You probably won’t agree with everything she writes, but you owe it to yourself to disagree meaningfully. Unfortunately, I can’t find substantive criticisms of the book. The most prevalent is Tyler Cowen’s surprisingly shrill screed that opts to not critique the fundamental principles of the book in favor of potshots at rhetorical flourishes.
Now, I’m guessing most folks, reading the post title, would have thought I’d say “Dopplr.” And don’t get me wrong — I dig Dopplr, and occasionally play with it.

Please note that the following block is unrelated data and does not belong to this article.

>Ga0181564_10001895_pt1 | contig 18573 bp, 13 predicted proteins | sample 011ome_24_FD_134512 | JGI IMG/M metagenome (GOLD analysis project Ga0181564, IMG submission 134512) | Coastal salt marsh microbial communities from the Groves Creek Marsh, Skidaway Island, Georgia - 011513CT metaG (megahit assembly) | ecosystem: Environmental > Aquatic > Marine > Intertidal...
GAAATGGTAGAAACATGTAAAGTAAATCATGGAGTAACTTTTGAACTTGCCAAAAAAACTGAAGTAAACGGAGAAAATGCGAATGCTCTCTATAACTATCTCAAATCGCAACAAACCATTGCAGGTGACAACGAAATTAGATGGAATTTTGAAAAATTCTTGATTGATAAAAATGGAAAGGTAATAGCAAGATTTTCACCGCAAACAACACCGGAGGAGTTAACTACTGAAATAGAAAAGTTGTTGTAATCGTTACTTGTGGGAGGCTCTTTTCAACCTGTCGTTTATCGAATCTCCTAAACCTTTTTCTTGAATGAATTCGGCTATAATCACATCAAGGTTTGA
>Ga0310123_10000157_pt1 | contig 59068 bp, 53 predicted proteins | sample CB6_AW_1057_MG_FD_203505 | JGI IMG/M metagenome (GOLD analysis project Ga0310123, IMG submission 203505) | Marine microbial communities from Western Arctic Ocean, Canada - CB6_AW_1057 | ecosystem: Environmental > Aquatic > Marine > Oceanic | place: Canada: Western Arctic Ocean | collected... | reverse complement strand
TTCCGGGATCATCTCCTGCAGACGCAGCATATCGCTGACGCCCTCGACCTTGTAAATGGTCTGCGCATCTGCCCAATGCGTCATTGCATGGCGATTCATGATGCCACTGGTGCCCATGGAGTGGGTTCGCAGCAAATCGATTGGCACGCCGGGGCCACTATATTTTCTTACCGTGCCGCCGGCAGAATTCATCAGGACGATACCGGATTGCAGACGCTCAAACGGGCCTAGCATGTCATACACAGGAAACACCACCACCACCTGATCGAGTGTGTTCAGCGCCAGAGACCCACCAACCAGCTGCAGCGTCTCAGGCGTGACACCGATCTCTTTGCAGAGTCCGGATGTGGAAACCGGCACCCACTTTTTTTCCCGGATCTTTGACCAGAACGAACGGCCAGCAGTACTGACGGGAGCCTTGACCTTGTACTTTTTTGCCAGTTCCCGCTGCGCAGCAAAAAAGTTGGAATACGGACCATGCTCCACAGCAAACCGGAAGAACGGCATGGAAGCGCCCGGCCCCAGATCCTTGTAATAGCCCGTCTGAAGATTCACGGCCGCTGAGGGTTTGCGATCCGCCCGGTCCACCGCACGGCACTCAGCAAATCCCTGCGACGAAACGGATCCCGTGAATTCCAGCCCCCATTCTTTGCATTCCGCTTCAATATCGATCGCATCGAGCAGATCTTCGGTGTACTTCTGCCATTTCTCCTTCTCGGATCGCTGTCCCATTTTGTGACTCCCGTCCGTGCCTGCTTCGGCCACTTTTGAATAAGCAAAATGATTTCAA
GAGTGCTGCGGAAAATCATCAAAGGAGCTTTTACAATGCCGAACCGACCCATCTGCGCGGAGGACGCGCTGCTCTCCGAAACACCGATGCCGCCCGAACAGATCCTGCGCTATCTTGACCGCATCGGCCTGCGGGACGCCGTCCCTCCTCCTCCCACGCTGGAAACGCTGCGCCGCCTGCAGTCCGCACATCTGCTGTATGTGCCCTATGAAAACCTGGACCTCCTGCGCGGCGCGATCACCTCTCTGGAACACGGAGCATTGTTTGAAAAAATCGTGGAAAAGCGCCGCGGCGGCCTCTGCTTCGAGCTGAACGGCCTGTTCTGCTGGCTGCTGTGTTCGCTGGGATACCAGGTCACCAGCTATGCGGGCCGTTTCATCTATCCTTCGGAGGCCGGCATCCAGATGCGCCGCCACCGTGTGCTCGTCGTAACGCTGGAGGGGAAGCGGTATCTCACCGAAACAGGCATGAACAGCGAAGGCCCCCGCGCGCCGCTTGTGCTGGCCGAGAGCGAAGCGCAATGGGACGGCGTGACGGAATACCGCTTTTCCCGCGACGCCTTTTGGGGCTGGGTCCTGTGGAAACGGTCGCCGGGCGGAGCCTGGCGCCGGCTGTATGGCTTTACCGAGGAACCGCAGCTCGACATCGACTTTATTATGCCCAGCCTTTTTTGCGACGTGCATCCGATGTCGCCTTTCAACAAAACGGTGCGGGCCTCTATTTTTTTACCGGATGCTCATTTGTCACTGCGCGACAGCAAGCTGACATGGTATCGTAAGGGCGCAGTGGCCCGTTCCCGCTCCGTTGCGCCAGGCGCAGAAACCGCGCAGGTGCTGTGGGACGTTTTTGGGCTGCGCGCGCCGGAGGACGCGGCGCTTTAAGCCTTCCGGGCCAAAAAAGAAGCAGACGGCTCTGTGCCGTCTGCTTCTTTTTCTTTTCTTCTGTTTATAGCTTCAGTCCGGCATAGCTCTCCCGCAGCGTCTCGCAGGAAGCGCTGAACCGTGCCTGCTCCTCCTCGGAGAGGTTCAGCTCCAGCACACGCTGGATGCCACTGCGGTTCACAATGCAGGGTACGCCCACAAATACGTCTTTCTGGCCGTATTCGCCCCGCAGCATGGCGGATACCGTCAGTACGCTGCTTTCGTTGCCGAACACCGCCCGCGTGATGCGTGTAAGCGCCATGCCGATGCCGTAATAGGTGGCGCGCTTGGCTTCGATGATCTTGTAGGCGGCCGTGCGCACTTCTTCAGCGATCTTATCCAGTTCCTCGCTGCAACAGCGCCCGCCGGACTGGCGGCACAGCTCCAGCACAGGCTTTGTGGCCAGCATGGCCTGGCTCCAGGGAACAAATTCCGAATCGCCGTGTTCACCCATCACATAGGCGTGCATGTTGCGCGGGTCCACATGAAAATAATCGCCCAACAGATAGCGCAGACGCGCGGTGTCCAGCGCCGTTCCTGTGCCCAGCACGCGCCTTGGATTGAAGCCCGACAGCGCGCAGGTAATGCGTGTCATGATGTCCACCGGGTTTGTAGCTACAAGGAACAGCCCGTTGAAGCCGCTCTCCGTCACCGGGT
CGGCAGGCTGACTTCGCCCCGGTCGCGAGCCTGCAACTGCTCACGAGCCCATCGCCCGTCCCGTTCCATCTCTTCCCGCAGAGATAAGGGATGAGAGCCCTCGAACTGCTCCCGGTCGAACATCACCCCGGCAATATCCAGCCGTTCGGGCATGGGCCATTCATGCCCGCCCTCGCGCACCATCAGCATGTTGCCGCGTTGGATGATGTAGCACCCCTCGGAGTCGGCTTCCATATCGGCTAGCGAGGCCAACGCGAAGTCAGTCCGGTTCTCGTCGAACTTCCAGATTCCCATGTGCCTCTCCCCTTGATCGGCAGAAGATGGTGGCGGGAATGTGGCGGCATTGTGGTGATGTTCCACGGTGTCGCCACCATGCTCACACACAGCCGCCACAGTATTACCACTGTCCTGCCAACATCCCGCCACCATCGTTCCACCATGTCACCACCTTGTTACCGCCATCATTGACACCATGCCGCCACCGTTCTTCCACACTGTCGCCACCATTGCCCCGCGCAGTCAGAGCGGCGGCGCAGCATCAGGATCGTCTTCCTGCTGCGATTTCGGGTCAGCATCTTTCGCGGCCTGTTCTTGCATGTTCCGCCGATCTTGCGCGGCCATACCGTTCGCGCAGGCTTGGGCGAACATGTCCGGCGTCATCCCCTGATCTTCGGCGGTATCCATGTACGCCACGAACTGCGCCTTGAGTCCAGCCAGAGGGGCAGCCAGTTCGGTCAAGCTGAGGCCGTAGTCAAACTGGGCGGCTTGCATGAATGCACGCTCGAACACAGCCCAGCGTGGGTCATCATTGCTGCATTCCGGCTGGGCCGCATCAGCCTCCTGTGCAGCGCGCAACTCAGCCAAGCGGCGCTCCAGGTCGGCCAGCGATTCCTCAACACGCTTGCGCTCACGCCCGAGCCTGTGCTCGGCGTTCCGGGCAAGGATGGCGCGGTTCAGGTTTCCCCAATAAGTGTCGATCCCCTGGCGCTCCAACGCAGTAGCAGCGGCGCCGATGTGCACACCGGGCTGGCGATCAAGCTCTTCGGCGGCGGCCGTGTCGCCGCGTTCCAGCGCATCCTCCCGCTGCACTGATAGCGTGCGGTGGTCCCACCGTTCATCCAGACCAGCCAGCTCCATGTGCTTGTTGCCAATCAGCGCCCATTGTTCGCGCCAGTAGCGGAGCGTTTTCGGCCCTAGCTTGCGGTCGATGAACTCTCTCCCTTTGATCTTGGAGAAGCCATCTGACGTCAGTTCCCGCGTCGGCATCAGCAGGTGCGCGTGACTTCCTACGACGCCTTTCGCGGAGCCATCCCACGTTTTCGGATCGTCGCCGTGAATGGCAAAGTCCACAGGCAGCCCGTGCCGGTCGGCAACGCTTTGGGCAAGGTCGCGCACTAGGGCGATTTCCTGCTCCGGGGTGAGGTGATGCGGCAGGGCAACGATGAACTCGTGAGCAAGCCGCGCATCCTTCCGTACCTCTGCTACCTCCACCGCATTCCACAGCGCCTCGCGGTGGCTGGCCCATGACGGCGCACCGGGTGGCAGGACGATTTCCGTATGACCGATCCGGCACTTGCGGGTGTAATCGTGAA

But, man, Tripit is *useful*. Now, it’s interface/interaction design is woefully mediocre — it’s often not clear how to engage in an action, the pages are laid out clunkily, the home page doesn’t know who you are when you’re logged in. Dopplr definitely scores many more points on such matters.
But Tripit is the tool I use again and again. I love forwarding confirmation emails to Tripit, and having it auto-populate my itinerary. I love coordinating with my coworkers for business travel. I love being able to check one place for all my travel information, instead of rooting around my inbox.
I guess if I had a Christmas Wish for the Web, it would be for Tripit and Dopplr to merge into one truly beautiful and useful tool for coordinating travel between me and my friends and colleagues.